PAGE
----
Purdue is just 2-3 in Tier A games in conference play, with the wins being MSU Tuesday and Wisconsin back in December when the Badgers were losing every Tier A game they played. (Wisconsin's only won one of those themselves: home to Michigan State.) Saturday is the third of a seven-game stretch that features six Tier A games for Purdue. If there's anyone on the Purdue side of things who feels comfortable with that 1-point spread, even if LeVert is out, I haven't spoken to them.
|35 weeks 3 days ago||Four Boilers taken||
a nice change from Football Draftageddon, where it would have taken about 176 rounds to find four Purdue players worth drafting. (sigh)
If you're waiting to move Purdue up to the 4 line until one of IU's players is booted for an extra recruit Tom Crean found on the side of the I-69 extension, so you can just swap the two schools, I'm cool with that.
|44 weeks 5 days ago||Ah, Cleveland||
Obviously this is a hypothetical question, given that Cleveland's needed an offense like this since Bernie Kosar retired and has yet to show one. (Also maybe Cleveland wouldn't think this was as necessary if they didn't keep drafting QBs with serious passing deficiencies.)
|1 year 4 weeks ago||I just missed that era||
As a freshman at Purdue in '85 (CS major), during orientation, we had a tour of the main terminal room and the adjacent room where people picked up their printouts (from numbered "bins", hanging folders, because you sent your files to the huge dot-matrix printers and the students who worked there would separate the printouts and sort into the bins; obvs you did not want to set your bin to anything divisible by 100, or to the other obvious numbers, otherwise you'd never find your stuff in with all the other underclassmen who thought it was funny to print to bin 69); also in that room were a handful of punch-card readers. Apparently they had recently phased those out for the common folk, so only a few grad students were using them.
I'm grateful for some of the principles I learned when I was there, because holy pants, is a lot of that other stuff outdated now. Even then, things were changing pretty quickly: in six years (I was ... not a devoted student), they'd moved from the monitored dot-matrix printers to self-serve laser printers, and computer labs were popping up on campus - obvs not the way they'd be used now, but the first time I used Office products was in a Mac lab in like 1990.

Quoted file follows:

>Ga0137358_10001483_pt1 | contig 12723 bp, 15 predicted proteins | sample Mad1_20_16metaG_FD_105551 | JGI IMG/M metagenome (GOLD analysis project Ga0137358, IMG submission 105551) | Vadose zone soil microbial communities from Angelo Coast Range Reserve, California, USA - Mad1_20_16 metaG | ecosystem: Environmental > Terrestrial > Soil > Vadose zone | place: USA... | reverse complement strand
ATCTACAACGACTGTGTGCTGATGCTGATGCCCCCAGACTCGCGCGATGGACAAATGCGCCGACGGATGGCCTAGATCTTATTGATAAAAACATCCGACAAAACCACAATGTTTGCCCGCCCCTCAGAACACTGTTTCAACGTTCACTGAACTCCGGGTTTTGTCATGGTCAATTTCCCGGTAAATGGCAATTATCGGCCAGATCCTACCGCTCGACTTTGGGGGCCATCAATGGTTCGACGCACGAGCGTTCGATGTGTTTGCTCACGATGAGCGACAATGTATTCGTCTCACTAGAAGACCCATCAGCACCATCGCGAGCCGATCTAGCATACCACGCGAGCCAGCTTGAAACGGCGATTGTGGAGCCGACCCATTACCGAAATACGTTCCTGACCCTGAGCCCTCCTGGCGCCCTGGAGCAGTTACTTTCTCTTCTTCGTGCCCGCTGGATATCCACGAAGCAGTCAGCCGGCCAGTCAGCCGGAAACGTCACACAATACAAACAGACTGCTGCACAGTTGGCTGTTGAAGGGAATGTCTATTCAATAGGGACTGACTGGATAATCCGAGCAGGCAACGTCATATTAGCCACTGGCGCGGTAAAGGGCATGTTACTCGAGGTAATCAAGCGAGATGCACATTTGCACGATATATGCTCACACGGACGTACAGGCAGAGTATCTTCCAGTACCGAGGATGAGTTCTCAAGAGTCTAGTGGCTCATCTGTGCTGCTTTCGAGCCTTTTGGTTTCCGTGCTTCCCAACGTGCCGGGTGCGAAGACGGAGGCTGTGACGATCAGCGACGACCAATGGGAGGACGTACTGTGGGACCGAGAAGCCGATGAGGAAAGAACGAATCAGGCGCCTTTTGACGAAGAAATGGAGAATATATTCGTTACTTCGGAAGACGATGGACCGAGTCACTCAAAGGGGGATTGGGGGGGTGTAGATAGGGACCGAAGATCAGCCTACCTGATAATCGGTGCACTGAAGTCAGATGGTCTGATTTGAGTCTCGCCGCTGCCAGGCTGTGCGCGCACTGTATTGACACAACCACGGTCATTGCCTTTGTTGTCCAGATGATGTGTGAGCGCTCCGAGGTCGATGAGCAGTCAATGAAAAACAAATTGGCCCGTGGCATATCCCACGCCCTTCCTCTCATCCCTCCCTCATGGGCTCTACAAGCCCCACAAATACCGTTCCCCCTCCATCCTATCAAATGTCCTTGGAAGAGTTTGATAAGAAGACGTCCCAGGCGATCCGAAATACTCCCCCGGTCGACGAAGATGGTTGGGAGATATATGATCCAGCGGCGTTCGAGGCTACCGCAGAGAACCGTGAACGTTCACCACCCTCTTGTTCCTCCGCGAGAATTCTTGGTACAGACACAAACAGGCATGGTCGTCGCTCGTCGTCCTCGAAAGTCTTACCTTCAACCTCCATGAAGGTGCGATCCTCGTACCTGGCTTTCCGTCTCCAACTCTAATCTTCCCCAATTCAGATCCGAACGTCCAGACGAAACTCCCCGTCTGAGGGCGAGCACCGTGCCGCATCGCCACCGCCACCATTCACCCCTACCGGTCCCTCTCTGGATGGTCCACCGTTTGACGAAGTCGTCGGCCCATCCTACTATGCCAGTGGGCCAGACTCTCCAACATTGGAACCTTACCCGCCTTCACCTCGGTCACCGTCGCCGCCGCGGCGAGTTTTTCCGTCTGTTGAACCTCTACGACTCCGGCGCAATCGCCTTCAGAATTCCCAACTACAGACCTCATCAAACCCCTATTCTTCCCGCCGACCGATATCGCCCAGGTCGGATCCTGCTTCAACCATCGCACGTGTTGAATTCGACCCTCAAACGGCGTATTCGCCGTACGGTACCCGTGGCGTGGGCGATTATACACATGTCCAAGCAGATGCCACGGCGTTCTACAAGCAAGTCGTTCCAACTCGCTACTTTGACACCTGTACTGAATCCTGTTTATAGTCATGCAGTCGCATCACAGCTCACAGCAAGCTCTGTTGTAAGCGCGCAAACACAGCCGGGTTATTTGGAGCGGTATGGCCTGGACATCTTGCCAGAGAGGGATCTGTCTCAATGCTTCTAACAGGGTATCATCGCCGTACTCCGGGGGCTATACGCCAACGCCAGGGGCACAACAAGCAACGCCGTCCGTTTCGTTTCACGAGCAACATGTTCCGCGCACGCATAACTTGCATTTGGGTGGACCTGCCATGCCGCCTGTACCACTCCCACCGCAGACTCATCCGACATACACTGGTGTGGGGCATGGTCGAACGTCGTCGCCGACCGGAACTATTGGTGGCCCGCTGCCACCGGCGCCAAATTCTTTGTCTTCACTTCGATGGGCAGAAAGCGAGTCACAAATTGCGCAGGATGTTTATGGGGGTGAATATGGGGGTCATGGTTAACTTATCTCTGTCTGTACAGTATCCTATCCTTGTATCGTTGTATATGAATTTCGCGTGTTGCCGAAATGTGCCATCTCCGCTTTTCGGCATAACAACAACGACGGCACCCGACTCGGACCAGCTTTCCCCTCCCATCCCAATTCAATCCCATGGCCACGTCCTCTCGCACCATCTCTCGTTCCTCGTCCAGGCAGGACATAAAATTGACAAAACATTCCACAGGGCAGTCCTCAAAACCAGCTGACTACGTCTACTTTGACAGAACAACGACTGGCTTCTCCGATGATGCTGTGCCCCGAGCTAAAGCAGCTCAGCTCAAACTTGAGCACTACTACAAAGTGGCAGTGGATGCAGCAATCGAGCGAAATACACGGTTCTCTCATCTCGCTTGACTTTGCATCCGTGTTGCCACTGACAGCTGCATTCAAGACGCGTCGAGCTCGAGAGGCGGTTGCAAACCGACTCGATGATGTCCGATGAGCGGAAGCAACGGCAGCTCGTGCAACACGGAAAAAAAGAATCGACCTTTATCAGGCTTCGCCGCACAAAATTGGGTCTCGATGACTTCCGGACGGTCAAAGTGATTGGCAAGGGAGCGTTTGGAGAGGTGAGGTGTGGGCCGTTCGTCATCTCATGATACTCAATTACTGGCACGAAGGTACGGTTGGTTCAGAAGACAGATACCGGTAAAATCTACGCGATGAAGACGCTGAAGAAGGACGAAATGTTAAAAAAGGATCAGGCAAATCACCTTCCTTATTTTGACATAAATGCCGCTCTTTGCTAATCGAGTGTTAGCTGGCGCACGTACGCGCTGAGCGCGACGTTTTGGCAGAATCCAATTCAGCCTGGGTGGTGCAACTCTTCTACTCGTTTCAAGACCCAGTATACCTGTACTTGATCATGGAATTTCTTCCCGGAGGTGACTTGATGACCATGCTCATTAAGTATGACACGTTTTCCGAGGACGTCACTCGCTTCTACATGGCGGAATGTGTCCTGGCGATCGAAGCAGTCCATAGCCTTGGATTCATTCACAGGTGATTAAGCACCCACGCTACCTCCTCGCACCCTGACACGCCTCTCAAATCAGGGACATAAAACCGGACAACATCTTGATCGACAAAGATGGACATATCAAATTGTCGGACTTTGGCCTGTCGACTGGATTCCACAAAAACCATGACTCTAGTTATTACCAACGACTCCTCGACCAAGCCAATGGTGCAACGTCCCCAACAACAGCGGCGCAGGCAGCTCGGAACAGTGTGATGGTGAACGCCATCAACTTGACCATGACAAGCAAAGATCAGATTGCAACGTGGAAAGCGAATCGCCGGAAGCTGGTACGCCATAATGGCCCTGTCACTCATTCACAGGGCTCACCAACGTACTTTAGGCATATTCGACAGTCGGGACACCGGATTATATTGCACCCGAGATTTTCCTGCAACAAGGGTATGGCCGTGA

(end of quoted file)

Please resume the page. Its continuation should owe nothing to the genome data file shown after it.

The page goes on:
I'm glad the kids these days (adjusts onion on belt) don't have to go through some of the things we did back in the day.
|1 year 18 weeks ago||Virtually no chance Purdue adds hockey||
Among other reasons, Morgan Burke likes running a minimal athletic program (if they didn't count indoor and outdoor track separately, Purdue wouldn't even have the full 20 sports for Directors' Cup purposes), and the club team currently plays in Fishers (or other Indy-area suburbs), which is "convenient" the way having UM play on the north side of Detroit would be convenient.
And the budget is small enough that contributions from deep-pocketed alumni (say, Drew Brees) have to go to basic facilities or renovating ancient grounds rather than setting up new facilities, like a college-level hockey arena. Volleyball is probably the second-strongest sport at Purdue, and despite recent renovations to Holloway, it still doesn't have AC, which is kind of a problem when you play 4-8 matches a year in weather that makes a large room with many people in it very, very warm. Baseball and softball got new fields that AIUI are just modern. Ross-Ade expansion had to be put on hold because as you may have noticed, terrible teams at non-football schools don't draw very well, so to no one's surprise except Burke's, there isn't any extra money for anything.
Historically, Purdue's been content to run small-college athletics in a major-college conference. They're simply reaping what they've sown.
|1 year 20 weeks ago||FWIW||
A.J. Epenesa's sister Sam plays volleyball at Purdue; she was a highly-touted recruit out of Edwardsville HS and has been a solid three-year contributor (she'll be a senior in the fall).
That, plus the fact that Purdue barely garners a mention anywhere with respect to A.J., probably gives the average person perspective on the relative positions of Purdue's volleyball and football programs. (It is true that those sports offered package deals last year for days when both teams played. It's not true that you got a discounted football ticket with a volleyball ticket stub ... but maybe they should have done it that way.)